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How Much Can You Trust Your Own Memory?

VO: Noah Baum WRITTEN BY: Caitlin Johnson
Forgetting things is something that we humans are remarkably good at. Generally speaking, our memories work to store often vital information gained at various points in our lives. But, our powers of recollection are by no means foolproof. So, how much of what we remember is correct? And how many of our memories are actually inaccurate?

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How Much Can You Trust Your Own Memory?

When reality is stripped back to basics, the only thing we can truly be sure of is our own mind. Right? The human brain can hold an estimated 2.5 petabytes of information, which is the equivalent of one million gigabytes. With so much storage space, you might assume that everything would run smoothly, without any errors – but you’d be wrong.

Despite the brain’s incredible capacity, relying solely on your memory – as in your recollections of past experiences, situations, conversations or anything else – can often prove a mistake. Memories are fickle and fragile things, and one person’s account of an event is rarely any more valid than another person’s remembrance of the same thing.

Arguing with one of your friends about something that happened a few years ago won’t really get you any closer to the truth, though… unless one of you happens to have a detailed and incorruptible record; like video footage – but the human race hasn’t quite yet installed itself with round-the-clock surveillance cameras as standard. Or perhaps you, or your friend, can boast a photographic memory. But even then, photographic memories aren’t usually taken as gospel, because true, 100% reliable memories have never been conclusively proven.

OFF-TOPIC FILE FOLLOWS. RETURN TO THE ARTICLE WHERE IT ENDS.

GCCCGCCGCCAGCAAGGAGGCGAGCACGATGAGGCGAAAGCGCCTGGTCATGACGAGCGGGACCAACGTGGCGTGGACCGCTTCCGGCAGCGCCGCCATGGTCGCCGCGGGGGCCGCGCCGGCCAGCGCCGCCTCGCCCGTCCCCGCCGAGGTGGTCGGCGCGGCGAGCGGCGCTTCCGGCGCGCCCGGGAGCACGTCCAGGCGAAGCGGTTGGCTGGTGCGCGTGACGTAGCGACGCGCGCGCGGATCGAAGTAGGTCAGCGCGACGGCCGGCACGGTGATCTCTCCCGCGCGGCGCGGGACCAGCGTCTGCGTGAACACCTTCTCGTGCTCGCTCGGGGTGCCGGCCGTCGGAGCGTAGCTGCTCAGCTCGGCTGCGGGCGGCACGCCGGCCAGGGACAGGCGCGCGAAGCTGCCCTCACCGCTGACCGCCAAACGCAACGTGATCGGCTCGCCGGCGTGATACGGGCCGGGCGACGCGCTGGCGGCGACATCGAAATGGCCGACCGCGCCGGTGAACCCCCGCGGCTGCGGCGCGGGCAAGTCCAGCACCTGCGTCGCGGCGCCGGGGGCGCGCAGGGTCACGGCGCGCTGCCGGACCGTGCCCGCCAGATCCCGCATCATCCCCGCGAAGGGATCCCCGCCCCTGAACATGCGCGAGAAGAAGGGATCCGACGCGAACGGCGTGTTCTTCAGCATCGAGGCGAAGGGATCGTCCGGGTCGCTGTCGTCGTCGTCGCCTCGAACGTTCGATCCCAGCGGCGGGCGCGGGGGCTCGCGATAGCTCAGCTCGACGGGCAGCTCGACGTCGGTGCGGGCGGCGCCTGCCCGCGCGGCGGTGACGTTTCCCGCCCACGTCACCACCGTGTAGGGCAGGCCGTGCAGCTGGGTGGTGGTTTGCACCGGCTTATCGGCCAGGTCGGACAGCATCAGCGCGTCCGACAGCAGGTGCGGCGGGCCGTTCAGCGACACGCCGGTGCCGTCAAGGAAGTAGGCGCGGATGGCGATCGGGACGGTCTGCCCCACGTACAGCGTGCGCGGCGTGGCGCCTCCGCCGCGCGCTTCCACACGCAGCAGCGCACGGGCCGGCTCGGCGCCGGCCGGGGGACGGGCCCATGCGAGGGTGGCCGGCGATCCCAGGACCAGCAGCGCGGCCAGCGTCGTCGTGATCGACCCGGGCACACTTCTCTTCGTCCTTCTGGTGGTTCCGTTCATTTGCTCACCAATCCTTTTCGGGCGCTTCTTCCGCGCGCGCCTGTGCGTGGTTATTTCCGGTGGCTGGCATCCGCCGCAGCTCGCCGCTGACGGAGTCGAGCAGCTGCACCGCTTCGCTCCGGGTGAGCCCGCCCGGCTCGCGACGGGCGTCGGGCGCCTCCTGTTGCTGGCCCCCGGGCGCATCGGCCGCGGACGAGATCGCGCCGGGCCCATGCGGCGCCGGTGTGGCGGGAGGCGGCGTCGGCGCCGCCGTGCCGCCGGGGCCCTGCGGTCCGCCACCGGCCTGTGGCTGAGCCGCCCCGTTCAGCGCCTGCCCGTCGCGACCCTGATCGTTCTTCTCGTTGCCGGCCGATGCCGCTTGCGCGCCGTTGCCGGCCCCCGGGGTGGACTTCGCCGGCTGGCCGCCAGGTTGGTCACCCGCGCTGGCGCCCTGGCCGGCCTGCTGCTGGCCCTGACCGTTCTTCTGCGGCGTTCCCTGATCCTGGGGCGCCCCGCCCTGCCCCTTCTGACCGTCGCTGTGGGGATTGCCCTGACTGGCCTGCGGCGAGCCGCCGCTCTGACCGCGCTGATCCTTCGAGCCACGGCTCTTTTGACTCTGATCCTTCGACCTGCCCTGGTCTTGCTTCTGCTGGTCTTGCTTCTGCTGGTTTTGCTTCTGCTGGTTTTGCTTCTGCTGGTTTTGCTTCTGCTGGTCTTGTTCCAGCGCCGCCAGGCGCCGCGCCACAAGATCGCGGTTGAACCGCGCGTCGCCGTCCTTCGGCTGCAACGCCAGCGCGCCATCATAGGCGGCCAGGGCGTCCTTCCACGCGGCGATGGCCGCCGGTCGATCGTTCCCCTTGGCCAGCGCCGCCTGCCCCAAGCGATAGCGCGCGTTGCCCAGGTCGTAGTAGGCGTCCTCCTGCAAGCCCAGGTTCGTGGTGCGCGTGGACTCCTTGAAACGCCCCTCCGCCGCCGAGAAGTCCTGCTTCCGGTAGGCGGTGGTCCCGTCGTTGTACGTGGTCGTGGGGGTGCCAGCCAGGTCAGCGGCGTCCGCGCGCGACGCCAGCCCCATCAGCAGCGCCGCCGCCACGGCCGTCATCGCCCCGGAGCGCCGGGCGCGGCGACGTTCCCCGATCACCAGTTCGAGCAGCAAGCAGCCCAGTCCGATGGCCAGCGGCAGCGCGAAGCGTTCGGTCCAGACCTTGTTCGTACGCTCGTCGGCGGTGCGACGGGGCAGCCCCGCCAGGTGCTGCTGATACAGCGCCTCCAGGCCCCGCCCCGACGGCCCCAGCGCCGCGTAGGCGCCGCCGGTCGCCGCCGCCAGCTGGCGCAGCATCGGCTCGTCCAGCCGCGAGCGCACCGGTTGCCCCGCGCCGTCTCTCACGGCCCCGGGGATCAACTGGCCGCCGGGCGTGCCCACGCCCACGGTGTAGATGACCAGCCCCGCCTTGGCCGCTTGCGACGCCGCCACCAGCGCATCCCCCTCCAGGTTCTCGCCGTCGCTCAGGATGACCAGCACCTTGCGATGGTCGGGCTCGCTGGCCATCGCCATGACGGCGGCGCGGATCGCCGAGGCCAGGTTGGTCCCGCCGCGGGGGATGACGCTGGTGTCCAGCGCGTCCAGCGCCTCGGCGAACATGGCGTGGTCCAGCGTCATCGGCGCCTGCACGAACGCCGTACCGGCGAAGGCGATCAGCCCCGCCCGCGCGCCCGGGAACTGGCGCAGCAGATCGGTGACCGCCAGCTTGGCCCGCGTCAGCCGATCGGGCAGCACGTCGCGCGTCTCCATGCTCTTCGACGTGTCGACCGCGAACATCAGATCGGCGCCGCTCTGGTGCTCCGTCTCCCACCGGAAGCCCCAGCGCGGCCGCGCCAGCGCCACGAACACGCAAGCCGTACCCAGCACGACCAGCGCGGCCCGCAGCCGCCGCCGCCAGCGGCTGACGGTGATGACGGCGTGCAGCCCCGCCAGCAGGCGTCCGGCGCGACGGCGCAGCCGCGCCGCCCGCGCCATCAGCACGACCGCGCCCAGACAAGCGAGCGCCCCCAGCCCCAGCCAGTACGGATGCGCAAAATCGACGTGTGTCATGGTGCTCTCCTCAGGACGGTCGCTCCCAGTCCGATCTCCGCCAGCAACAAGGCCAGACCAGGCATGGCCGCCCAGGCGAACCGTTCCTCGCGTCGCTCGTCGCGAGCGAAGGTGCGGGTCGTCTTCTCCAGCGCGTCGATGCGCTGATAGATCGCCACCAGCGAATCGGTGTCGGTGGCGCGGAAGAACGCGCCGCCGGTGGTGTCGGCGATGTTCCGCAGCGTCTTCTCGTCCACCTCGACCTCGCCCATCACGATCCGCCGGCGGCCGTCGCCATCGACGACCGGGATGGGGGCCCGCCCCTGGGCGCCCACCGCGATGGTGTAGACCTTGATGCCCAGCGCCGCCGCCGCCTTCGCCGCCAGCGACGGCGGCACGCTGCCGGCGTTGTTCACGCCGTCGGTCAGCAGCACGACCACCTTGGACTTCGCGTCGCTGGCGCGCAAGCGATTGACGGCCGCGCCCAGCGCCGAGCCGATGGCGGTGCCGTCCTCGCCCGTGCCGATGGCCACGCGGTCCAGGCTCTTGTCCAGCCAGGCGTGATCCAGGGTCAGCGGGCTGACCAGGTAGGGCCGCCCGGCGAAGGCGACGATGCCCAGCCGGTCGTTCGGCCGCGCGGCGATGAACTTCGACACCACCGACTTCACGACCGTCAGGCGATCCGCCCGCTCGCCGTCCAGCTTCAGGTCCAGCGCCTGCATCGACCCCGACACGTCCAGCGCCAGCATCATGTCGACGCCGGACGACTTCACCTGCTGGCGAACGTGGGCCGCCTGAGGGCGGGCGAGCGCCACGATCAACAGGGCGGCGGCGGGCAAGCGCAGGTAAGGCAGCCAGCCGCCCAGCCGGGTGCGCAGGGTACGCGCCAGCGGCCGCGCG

What makes our memories so unreliable is a neurological phenomenon known as distortion. When we remember something, we’re not actually remembering that event, we’re remembering the memory. Every time we recall this memory it changes – either subtly or significantly – and therefore becomes less and less accurate as it distorts. It’s like when you use an appliance so much that it eventually breaks. Unfortunately, this means that our favorite memories – those which have been ‘replayed’ over and over – are actually often the most inaccurate. Beloved childhood moments as we see them in our mind could (quite disappointingly) be a far cry from the mundane reality in which they originally played out. Or worse, the times we’re remembering may not have existed to begin with.

As well as the sheer act of remembering something, there are other factors in our lives which affect our recollections. For example, sleep deprivation. Studies have found that people who get less sleep will struggle to remember things correctly. One notable experiment, published in “Psychological Science”, revolved around getting participants to read an article about the September 11th attacks. The article said that video footage existed of the plane crash in Pennsylvania, but in fact no such footage was ever captured. However, the following day, when the sleep deprived people were interviewed, many claimed to have seen the non-existent footage.

It’s a pretty significant error, based on just one line of information in an article and only one bad night wherein they slept for less than five hours. Contrast it alongside our everyday, ‘real’ memories, and it becomes more and more believable that the various things we tell ourselves could have very little basis in fact.

Besides distortion, the other big issue for memory validity is forgetting things altogether. Forgetfulness is a huge shortcoming in humanity as a species. We constantly need to set reminders or write things down so that we remain aware of everything we have to do, have done, or even are currently doing.

Of course, the main issue with forgetting things is that we don’t know we’ve forgotten them. We often have absolutely no idea that there’s any lapse in our mind at all; it’s not like we’re knowingly faced with a big, blank space in our past. It’s a blind-spot that we’re utterly oblivious to, which leaves us over-confident that the version of events we do remember is without question the right one.